giovedì, ottobre 27, 2016


As Daesh flees Mosul, a priest returns to his parish

By TRT World
Shawn Carrie

The gardens of the church lay in cinders. Its 4,000-year-old sculptures and iconic stone carvings were defaced, windows smashed and doors ripped out of their frames, clothes and goods strewn about the ground covered in dirt and ash. A hadith, or a saying of the Prophet Muhammad, “Cleanliness is half of faith,” is written on the wall of a sleeping area.  
Church bells rang in the Assyrian village of Karemlash, in the Hamdaniyah district of Mosul’s outskirts for the first time since militants took control of the village and expelled its residents. Today, Father Paul Thabit returned to the church where he is the parish priest to find the remnants of what has been converted into an operations base by Daesh.
“I can't describe my joy. My hopes have been realised,” said Father Thabit. “I always held onto hope that we would return — and today it came true.”
The Church of the Holy Saint Mart Barbara had been overtaken by Daesh earlier this year. Twenty-seven kilometres east of Mosul, the unassuming village in the Assyrian Christian region of the Nineveh Plains is just close enough to the main highway from Erbil to seem within the safe zone, but just close enough for the militants, based in Mosul, to make a grab for it.
As Iraqi tanks rolled into the town, they found a ghost town. Empty of civilians, the village appeared to be used solely as an outpost for Daesh to run car bombs out of — evidenced by a still-smoldering pickup truck sitting just outside the front gates where the Iraqi flag now flies. Officers of the Iraqi security forces (ISF) said that fighters had fled without mounting a resistance, leaving behind their weapons and equipment and attempting to burn the stone houses.
On Wednesday, Iraqi army minesweepers were sweeping through the village house by house to clear the area of buried mines and booby traps, which have been a signature leftover seen in towns abandoned by Daesh.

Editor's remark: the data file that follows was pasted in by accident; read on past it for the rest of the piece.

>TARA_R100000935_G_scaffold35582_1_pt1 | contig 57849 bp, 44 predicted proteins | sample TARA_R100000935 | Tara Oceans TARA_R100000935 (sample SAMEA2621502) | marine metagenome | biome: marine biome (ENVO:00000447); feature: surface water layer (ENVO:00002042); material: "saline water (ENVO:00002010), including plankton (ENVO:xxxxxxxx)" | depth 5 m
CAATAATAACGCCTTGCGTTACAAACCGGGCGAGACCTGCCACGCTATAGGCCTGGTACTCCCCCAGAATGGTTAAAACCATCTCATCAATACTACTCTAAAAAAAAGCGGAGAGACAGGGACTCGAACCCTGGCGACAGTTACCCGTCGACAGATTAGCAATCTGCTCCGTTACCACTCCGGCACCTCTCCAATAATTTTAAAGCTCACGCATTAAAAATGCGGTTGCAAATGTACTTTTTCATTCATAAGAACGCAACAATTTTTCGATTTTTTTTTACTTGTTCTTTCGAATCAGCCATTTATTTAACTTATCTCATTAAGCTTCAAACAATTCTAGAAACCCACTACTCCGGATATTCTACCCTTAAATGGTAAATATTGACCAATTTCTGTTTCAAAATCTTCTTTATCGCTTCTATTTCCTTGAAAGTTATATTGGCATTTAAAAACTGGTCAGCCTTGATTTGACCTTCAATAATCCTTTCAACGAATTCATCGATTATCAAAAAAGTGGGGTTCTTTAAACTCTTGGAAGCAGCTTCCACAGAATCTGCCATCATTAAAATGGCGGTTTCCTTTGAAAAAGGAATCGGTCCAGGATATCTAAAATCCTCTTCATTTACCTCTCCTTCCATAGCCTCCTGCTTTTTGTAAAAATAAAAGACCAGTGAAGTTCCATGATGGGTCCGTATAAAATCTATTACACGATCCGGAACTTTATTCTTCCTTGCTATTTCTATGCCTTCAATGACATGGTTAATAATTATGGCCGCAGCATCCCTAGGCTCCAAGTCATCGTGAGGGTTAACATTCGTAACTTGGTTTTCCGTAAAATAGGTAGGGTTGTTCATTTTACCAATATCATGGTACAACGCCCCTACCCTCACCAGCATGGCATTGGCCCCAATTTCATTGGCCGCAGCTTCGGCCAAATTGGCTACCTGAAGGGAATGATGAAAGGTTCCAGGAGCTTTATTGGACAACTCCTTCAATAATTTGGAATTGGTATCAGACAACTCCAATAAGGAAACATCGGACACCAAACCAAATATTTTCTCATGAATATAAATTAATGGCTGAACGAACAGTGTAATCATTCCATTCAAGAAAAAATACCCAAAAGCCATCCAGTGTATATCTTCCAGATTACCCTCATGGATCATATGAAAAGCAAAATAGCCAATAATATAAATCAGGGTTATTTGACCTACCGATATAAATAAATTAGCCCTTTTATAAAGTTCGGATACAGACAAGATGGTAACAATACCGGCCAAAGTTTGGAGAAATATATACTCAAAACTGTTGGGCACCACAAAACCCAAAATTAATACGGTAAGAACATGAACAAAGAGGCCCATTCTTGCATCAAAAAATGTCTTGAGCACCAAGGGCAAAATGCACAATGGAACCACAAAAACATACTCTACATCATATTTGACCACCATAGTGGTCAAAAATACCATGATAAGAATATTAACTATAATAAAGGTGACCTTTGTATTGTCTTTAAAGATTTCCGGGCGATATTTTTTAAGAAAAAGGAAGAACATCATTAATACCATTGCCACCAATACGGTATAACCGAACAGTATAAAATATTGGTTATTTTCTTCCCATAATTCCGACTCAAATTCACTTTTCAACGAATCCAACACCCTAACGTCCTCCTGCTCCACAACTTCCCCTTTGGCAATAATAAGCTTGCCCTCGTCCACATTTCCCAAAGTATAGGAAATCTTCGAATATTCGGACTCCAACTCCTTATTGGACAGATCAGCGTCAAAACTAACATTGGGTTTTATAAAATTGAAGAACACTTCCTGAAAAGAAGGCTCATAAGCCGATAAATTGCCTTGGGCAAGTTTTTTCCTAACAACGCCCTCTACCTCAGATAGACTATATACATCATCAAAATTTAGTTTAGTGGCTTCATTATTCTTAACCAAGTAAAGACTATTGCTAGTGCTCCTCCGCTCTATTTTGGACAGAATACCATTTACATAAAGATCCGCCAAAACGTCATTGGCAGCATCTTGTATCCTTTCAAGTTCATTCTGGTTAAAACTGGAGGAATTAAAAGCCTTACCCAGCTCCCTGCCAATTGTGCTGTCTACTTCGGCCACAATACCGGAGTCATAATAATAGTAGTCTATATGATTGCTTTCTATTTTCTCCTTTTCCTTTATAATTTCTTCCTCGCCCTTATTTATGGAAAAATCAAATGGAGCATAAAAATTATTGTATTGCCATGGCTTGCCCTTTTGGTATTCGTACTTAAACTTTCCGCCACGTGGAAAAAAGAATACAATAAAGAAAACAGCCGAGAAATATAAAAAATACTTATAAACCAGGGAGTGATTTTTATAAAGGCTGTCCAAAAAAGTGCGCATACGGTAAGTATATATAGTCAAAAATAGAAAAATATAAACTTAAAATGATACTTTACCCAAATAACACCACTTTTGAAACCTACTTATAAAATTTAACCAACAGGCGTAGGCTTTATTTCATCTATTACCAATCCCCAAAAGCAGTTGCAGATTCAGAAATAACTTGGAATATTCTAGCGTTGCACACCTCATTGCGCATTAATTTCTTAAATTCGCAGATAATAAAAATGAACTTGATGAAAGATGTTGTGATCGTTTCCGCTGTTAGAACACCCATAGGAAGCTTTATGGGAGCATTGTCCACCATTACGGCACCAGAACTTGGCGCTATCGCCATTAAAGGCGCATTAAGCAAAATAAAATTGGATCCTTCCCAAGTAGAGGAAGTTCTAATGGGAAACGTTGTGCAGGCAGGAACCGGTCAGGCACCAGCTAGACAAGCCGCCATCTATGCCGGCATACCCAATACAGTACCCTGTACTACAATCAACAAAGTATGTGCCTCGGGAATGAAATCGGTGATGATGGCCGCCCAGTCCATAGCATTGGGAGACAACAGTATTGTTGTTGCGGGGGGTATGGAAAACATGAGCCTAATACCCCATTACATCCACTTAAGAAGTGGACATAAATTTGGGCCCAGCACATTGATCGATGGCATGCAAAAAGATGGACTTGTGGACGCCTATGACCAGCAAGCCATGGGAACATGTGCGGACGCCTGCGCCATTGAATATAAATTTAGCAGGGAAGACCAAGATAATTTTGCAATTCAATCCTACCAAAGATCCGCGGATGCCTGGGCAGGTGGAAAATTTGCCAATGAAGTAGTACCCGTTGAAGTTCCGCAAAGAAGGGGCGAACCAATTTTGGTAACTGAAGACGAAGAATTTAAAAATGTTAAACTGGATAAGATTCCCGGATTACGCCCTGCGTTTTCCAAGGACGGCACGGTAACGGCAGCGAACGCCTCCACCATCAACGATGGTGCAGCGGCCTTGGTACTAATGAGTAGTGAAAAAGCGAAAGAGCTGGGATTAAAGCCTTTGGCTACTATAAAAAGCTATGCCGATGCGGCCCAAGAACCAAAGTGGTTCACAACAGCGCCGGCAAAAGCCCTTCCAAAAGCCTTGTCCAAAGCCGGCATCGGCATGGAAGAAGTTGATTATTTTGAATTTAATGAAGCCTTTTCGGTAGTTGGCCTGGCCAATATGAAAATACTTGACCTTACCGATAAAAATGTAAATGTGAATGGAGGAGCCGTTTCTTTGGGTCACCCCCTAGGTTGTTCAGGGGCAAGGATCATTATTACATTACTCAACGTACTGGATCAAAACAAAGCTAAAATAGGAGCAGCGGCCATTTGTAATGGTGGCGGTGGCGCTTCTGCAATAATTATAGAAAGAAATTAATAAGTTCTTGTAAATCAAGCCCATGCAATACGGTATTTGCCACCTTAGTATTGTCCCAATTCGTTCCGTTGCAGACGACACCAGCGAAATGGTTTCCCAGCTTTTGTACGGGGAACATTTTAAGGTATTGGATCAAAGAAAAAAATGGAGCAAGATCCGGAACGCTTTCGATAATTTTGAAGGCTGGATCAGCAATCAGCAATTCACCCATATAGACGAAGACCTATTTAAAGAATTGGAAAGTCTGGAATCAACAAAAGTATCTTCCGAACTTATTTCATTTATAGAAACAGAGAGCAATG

Inside the church, Daesh members had burrowed through a hill to create a labyrinth of five tunnels, each about two metres wide, for weapons storage, sleeping, and to escape through the back of the church behind the hill and out of the village.
“They were using the church for everything —  for sleeping, for relaxing, for hiding from airstrikes,” said Nasser Hussein Diab, an ISF platoon sergeant, as he pushes aside a dusty sofa as wide as one of the tunnels. “They made sniper positions, a bomb-making workshop, a bakery, a well for water, whatever you want.”
As Father Thabit toured the destruction around the church, a spontaneous ceremony started to form when a preacher from the local Shia mosque stopped by to greet him, followed by a throng of soldiers beckoning to take a selfie with the returning imam. One officer brought over an Iraqi flag, and the two men’s candid conversation turned into impassioned speeches to the crowd of soldiers and press. Smiling toward a cross laden with flowers, he spoke with a hearty bellow, half to the imam, and half giving a sermon.
 “We put up this cross today to show we are united, and that we want to live in peace,” Father Thabit said.
“Sunni, Shia, Assyrian, Yazidi, all the minorities of Iraq — there is no difference between us.”

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